Prince Ivan Baryatinsky was one of the most influential nobles in Russia of the early 19th century. He was a wealthy landowner and the owner of several palaces throughout Russia and Europe. As the sole heir of his father, Prince Ivan inherited the vast fortune of his family. He first served in the Yekaterinoslav Hussars of the Russian Imperial Army as a young man, and he later distinguished himself as an astute diplomat and was made Russian ambassador first in London and then at the court of the King of Bavaria in Munich. While he was on a diplomatic service in London, he met and married an Englishwoman named Frances Mary Dutton, the daughter of Lord Sherborne. They had one daughter, Elizabeth, but Frances Mary died in 1807. Later that year, Prince Ivan was sent to Bavaria as the Russian ambassador and there he met and married a German countess, Maria Keller, with whom he had four sons and three daughters. It was a match made in heaven. Prince Ivan and the now Maria Feodorovna were a good-looking and generous couple, and enjoyed a successful marriage. Prince Ivan was especially interested in agronomics and applied the things he learned from his travels all over Europe in the development and management of his estates. Princess Maria Feodorovna, on the other hand, was a philanthropist. She was particularly involved in charity and other social causes. After their marriage, Prince Ivan built a magnificent palace complex in Kursk which he named "Marino" in honor of his first and second wives. In here, his children grew up and received an excellent education with special emphasis on Christian values. Thus, the Baryatinsky children will grow up to closely follow their parents' examples in philanthropy and social astuteness.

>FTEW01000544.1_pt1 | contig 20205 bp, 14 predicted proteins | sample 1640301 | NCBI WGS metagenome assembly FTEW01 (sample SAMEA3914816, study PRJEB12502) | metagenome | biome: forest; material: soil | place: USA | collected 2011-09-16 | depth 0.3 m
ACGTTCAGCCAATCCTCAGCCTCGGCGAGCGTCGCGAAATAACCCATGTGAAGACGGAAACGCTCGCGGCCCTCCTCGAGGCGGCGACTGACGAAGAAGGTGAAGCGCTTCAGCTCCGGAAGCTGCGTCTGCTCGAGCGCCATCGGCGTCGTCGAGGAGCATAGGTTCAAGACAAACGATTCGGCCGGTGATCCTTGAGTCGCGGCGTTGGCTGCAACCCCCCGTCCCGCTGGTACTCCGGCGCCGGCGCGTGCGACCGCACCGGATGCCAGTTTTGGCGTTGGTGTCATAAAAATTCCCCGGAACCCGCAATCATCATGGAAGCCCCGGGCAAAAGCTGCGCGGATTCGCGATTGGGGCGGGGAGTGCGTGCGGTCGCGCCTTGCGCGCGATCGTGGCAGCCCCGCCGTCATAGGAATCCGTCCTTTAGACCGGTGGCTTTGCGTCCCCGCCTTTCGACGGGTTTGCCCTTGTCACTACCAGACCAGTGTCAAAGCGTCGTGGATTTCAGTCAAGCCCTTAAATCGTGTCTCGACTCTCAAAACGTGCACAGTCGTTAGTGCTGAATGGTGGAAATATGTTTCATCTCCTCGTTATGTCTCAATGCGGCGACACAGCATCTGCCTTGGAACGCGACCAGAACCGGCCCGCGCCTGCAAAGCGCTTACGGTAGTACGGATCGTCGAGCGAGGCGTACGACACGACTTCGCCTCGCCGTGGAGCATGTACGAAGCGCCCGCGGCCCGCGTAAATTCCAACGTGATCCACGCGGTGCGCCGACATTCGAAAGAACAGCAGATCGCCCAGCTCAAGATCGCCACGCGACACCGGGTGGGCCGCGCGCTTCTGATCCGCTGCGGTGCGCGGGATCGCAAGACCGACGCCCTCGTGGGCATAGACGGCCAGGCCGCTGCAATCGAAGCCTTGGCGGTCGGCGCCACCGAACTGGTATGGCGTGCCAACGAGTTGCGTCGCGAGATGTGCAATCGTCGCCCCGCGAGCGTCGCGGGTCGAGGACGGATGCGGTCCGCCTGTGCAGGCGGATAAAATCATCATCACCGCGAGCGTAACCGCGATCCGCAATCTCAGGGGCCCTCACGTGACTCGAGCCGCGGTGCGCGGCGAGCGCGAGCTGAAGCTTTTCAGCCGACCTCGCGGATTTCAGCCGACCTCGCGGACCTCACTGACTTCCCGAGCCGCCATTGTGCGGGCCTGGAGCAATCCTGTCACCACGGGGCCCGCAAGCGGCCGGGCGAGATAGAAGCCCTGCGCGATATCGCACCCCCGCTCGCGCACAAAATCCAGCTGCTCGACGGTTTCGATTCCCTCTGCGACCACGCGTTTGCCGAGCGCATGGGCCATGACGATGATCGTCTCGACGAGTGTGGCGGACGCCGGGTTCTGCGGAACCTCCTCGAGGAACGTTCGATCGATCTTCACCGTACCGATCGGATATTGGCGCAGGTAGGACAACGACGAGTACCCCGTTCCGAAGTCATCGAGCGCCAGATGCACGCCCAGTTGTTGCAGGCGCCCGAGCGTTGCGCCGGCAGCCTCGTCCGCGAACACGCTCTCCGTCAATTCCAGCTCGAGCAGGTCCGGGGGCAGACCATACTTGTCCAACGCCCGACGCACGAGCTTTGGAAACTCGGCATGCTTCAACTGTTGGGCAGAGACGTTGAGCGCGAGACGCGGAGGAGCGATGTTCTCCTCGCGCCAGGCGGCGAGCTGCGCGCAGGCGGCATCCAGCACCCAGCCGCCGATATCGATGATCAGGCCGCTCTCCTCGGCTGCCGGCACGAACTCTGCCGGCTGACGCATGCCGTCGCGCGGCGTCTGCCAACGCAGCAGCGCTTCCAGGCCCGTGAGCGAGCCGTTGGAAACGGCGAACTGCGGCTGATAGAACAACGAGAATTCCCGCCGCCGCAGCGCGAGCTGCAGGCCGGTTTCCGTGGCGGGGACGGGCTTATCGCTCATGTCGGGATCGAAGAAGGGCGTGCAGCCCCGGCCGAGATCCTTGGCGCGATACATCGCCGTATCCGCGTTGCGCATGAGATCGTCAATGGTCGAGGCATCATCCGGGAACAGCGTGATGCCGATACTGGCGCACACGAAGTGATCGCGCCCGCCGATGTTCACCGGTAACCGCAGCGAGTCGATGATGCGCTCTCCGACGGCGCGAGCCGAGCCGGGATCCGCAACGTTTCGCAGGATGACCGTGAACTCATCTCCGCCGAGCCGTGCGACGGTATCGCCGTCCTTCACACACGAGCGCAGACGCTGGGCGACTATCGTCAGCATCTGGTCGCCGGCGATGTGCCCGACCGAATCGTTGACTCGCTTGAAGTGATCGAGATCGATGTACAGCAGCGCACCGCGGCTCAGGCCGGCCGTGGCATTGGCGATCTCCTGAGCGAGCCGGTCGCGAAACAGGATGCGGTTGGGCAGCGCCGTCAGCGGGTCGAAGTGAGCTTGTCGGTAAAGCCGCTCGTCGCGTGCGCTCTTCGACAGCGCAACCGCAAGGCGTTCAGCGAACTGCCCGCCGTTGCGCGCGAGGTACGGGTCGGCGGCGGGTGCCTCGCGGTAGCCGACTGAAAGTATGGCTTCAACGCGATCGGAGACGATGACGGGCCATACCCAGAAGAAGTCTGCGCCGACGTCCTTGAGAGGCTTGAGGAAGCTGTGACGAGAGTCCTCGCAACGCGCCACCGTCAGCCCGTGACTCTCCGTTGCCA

Princess Olga Ivanovna Baryatinsky,
Countess Orlova-Davydova 
Olga, born in 1814, was the eldest daughter of Prince Ivan and Maria Feodorovna Keller. She married Count Vladimir Petrovich Orlov-Davydov in 1832. Count Davydov was a scion of one of the most powerful noble families in Russia. He was a wealthy landowner and a philanthropist. He was educated in Britain and as a result, he acquired a great love for Britain and its culture. Olga and Davydov primarily lived in Orel and there Olga took interest in the welfare of the people. She was described to have possessed a wonderful character. Her simplicity and unassuming ways particularly in the way she treats peasants amazed courtiers and dignitaries. Like her mother, Olga had a developed social conscience. She and Davydov made it a point that charity must be a foremost importance in their life. They built schools, churches, hospitals and charitable institutions. The writer Aksarov who had the opportunity to see the couple's charitable work was surprised with their attitude towards ordinary people. He wrote that they "lead a living union with the Church, and not less than a living union with the Russian people", and that the "Russian village became a part of Olga's moral being". She was well-acquainted with peasant life and with the needs of the people both in general and in detailed. After her mother's death, Olga inherited the guardianship of the Community of the Sisters of Charity, which her mother founded. 

Princess Leonilla Ivanovna Baryatinsky, 
Princess of Sayn-Wittgenstein-Sayn